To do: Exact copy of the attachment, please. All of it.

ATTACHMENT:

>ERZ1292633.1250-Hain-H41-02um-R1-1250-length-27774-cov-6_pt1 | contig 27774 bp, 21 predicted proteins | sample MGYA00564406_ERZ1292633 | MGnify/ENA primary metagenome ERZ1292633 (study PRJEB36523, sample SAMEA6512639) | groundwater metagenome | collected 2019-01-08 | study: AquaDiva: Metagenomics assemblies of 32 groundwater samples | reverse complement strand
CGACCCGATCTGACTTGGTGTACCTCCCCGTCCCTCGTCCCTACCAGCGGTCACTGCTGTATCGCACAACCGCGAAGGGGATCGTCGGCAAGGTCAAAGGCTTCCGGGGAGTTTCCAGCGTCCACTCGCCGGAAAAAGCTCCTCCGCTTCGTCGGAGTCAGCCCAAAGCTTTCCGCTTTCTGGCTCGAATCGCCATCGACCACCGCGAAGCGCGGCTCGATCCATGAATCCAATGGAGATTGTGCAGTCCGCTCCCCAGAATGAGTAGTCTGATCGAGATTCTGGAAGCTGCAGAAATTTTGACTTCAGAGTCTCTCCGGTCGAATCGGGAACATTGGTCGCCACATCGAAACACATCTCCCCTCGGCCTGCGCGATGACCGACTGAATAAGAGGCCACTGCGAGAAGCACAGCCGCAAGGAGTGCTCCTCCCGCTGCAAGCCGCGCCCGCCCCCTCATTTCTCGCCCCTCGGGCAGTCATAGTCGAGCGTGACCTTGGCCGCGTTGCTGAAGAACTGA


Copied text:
>ERZ1292633.1250-Hain-H41-02um-R1-1250-length-27774-cov-6_pt1 | contig 27774 bp, 21 predicted proteins | sample MGYA00564406_ERZ1292633 | MGnify/ENA primary metagenome ERZ1292633 (study PRJEB36523, sample SAMEA6512639) | groundwater metagenome | collected 2019-01-08 | study: AquaDiva: Metagenomics assemblies of 32 groundwater samples | reverse complement strand
CGACCCGATCTGACTTGGTGTACCTCCCCGTCCCTCGTCCCTACCAGCGGTCACTGCTGTATCGCACAACCGCGAAGGGGATCGTCGGCAAGGTCAAAGGCTTCCGGGGAGTTTCCAGCGTCCACTCGCCGGAAAAAGCTCCTCCGCTTCGTCGGAGTCAGCCCAAAGCTTTCCGCTTTCTGGCTCGAATCGCCATCGACCACCGCGAAGCGCGGCTCGATCCATGAATCCAATGGAGATTGTGCAGTCCGCTCCCCAGAATGAGTAGTCTGATCGAGATTCTGGAAGCTGCAGAAATTTTGACTTCAGAGTCTCTCCGGTCGAATCGGGAACATTGGTCGCCACATCGAAACACATCTCCCCTCGGCCTGCGCGATGACCGACTGAATAAGAGGCCACTGCGAGAAGCACAGCCGCAAGGAGTGCTCCTCCCGCTGCAAGCCGCGCCCGCCCCCTCATTTCTCGCCCCTCGGGCAGTCATAGTCGAGCGTGACCTTGGCCGCGTTGCTGAAGAACTGA